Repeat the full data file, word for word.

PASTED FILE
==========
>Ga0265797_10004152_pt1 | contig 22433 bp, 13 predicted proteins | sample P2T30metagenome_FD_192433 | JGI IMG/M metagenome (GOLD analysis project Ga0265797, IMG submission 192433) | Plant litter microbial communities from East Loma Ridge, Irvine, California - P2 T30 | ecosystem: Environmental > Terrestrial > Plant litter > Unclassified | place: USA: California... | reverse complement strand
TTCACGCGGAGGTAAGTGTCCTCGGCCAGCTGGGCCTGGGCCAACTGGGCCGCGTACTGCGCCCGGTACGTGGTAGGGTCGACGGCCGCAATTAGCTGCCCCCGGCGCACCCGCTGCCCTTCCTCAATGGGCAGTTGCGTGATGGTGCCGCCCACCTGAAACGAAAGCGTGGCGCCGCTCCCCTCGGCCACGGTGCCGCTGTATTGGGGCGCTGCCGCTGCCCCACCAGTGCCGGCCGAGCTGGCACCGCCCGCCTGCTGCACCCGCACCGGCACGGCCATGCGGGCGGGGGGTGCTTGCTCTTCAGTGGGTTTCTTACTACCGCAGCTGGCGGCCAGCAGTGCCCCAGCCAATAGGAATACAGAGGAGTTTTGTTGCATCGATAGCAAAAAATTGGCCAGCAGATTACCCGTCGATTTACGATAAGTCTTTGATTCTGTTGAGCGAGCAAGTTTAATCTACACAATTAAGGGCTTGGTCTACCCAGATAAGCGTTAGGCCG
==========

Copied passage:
>Ga0265797_10004152_pt1 | contig 22433 bp, 13 predicted proteins | sample P2T30metagenome_FD_192433 | JGI IMG/M metagenome (GOLD analysis project Ga0265797, IMG submission 192433) | Plant litter microbial communities from East Loma Ridge, Irvine, California - P2 T30 | ecosystem: Environmental > Terrestrial > Plant litter > Unclassified | place: USA: California... | reverse complement strand
TTCACGCGGAGGTAAGTGTCCTCGGCCAGCTGGGCCTGGGCCAACTGGGCCGCGTACTGCGCCCGGTACGTGGTAGGGTCGACGGCCGCAATTAGCTGCCCCCGGCGCACCCGCTGCCCTTCCTCAATGGGCAGTTGCGTGATGGTGCCGCCCACCTGAAACGAAAGCGTGGCGCCGCTCCCCTCGGCCACGGTGCCGCTGTATTGGGGCGCTGCCGCTGCCCCACCAGTGCCGGCCGAGCTGGCACCGCCCGCCTGCTGCACCCGCACCGGCACGGCCATGCGGGCGGGGGGTGCTTGCTCTTCAGTGGGTTTCTTACTACCGCAGCTGGCGGCCAGCAGTGCCCCAGCCAATAGGAATACAGAGGAGTTTTGTTGCATCGATAGCAAAAAATTGGCCAGCAGATTACCCGTCGATTTACGATAAGTCTTTGATTCTGTTGAGCGAGCAAGTTTAATCTACACAATTAAGGGCTTGGTCTACCCAGATAAGCGTTAGGCCG